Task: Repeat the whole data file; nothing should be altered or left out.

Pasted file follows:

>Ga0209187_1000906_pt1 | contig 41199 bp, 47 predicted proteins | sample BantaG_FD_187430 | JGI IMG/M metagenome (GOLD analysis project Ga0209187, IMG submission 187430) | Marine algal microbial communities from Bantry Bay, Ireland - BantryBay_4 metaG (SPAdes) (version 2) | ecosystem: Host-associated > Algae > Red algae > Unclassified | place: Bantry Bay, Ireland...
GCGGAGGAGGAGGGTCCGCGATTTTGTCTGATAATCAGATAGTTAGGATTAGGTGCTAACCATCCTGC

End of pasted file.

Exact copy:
>Ga0209187_1000906_pt1 | contig 41199 bp, 47 predicted proteins | sample BantaG_FD_187430 | JGI IMG/M metagenome (GOLD analysis project Ga0209187, IMG submission 187430) | Marine algal microbial communities from Bantry Bay, Ireland - BantryBay_4 metaG (SPAdes) (version 2) | ecosystem: Host-associated > Algae > Red algae > Unclassified | place: Bantry Bay, Ireland...
GCGGAGGAGGAGGGTCCGCGATTTTGTCTGATAATCAGATAGTTAGGATTAGGTGCTAACCATCCTGC